GA activists reflect on UN negotiations in Geneve

Binding Treaty on Business and Human Rights: Considerations for a bumpy road ahead

Fighting for a binding treaty

This October Global Aktion, as part of the Global Campaign to Dismantle Corporate Power and the Treaty Alliance, witnessed first-hand the pressing need for a critical and active civil society to mobilize for a UN Treaty to regulate corporate activities against human rights abuses and violations. The road ahead is not only long, but it will also be bumpy. 

While cases, where transnational corporations (TNCs) and other business enterprises have been involved in human rights violations, are both abundant and well-documented. However, cases that have effectively prosecuted those responsible are a rare sight. In the past decade well-known TNCs such as Coca-Cola, H&M, and Mærsk, has been involved in several human rights violations. To name a few examples, Corpwatch has listed Coca-Cola in their top 14 “worst Corporate Evildoers”, as it “leads in the abuse of workers’ rights, assassinations, water privatization, and worker discrimination”, and Global Labor Justice has documented gender-based violence in H&M garment supply chains. Therefore, delegates from around the world met in Geneva this October for the 8th session of the Intergovernmental Working Group (IGWG) negotiating on a legally binding instrument (LBI) on TNCs and Other Business Enterprises with respect to Human Rights. The hope is that an UN-binding Treaty would finally put an end to corporate impunity and hold accountable those that violate human rights.

The potentials of a Binding Treaty

While multiple voluntary guidelines and regulations exist regarding business and human rights, no global legally binding instrument currently ensures corporations are held liable when their business activities -across the supply chain- violate human rights. Hence, corporations can only be held accountable for wrongful acts through national law. The cross-border nature of TNCs complicates the matter, as business activities take place in several States, different laws ought to be considered. Many business activities and Human Rights violations occur in the Global South, where nations’ laws may not always be adhered to a large range of factors. As a result, TNCs can operate in a legal vacuum where their violations go unpunished.

The road travelled: eight years later

In 2014, the UN Human Rights Council in Geneva adopted a resolution drafted by Ecuador to create an open-ended intergovernmental working group (IGWG). For the last eight years, the Working Group, along with various civil society actors and academia have been developing an internationally recognized, legally binding instrument to regulate the activities of TNCs and other business enterprises. Civil society actors and academia have a critical role to play, advocating for those whose rights have been violated. Boaventura Monjane, the Coordinator of the Southern African Campaign to Dismantle Corporate Power at the Alternative Information & Development Centre (AIDC) clarifies:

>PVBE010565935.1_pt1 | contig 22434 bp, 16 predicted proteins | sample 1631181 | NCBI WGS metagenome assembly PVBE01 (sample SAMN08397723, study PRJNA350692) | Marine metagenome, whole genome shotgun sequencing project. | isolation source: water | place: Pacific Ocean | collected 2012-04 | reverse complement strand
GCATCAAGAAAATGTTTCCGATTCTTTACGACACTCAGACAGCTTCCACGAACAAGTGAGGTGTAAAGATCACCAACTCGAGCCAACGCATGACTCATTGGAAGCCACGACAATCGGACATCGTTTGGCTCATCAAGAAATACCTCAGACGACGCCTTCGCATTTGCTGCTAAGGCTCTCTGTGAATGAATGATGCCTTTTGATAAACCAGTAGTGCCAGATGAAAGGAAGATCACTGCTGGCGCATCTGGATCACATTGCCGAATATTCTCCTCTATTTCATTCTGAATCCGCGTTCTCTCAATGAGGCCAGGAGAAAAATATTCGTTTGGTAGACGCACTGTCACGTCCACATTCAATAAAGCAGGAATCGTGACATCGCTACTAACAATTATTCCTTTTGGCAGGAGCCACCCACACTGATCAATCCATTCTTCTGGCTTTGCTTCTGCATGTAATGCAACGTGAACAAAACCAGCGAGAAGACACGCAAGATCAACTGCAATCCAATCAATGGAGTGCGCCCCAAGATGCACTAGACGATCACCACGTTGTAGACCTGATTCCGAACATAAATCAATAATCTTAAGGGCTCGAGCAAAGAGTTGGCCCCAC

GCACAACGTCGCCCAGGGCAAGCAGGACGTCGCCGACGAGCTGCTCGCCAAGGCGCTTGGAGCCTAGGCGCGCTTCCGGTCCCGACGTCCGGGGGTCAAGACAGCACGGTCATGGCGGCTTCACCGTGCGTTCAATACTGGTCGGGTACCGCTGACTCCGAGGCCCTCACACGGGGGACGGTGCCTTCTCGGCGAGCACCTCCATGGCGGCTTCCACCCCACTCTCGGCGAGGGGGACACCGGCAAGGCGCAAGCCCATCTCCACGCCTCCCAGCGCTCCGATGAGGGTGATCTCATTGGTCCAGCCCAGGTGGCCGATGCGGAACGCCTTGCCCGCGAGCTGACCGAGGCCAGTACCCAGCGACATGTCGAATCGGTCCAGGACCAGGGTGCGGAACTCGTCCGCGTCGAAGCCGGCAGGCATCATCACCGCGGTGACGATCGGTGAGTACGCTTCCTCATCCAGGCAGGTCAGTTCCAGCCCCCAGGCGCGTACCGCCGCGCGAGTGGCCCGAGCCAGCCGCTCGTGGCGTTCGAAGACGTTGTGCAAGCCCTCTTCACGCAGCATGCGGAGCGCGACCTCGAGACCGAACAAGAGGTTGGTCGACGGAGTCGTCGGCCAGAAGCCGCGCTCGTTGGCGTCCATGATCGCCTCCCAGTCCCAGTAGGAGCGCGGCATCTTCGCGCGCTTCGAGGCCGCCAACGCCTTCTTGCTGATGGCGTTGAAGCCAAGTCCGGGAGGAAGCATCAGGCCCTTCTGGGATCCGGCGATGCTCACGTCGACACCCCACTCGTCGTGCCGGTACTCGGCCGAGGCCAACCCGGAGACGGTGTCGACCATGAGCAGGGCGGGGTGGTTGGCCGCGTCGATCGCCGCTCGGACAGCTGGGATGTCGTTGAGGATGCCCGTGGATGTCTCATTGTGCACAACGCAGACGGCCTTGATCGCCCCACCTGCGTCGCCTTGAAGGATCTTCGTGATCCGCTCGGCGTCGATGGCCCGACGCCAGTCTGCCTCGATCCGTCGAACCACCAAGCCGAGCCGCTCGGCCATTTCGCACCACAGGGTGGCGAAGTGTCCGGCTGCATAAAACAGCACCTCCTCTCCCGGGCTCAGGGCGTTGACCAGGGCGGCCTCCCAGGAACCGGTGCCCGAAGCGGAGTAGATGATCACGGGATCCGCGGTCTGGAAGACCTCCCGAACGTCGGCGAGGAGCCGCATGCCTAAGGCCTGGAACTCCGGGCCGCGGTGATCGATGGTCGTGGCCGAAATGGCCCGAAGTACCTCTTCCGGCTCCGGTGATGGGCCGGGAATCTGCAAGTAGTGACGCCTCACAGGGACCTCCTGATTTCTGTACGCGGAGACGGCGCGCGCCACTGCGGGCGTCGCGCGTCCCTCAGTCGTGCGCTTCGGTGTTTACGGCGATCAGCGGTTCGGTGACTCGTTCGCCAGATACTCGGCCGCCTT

“Our participation gives great legitimacy to the process. Our role over the past eight years has been critical in ensuring that the process has not stalled and that the content of the treaty has not been weakened.”

One step closer or two steps backward? 

This year, in the 8th session, States’ participation was higher than in previous sessions, highlighting the importance and relevance of the process. Countries from the Global South, particularly Palestine, South Africa, Namibia, Bolivia, Brazil, Mexico, Panama, and Uruguay, were especially active. From the Global North, the US was very active, commenting on specific articles. The European Union’s engagement remained limited, as it lacked a mandate from member States to negotiate as a bloc. It is therefore no longer a case of if there will be a binding treaty- but a case of when and with which outcome. While the active engagement of States is a positive step forward and signals that a binding treaty on Human Rights is in fact a reality, it also increases the risk of negotiating and later adopting a weaker and ineffective treaty. Civil society’s role is thus essential in the years to come.

Reaching the finish line

Only a strong binding treaty could hold TNCs and other business enterprises liable for human rights violations in their supply chains. While civil society is not able to make amendments to the draft proposals of the negotiations, it can engage and influence the process in various ways. Through, for example, lobbying and offering commentary when given the floor. Boaventura Monjane highlights civil society’s role:

“[We] must continue to do what it has always done best in this process: follow the negotiations, comment on the articles of the treaty text, support government missions interested in working with people’s perspectives, and influence public opinion on the importance and necessity of a binding treaty on transnational corporations.”

As negotiations create new momentum, we as a Civil Society must be present to keep States in check. To ensure the binding treaty puts an end to corporate impunity and protects people over profit.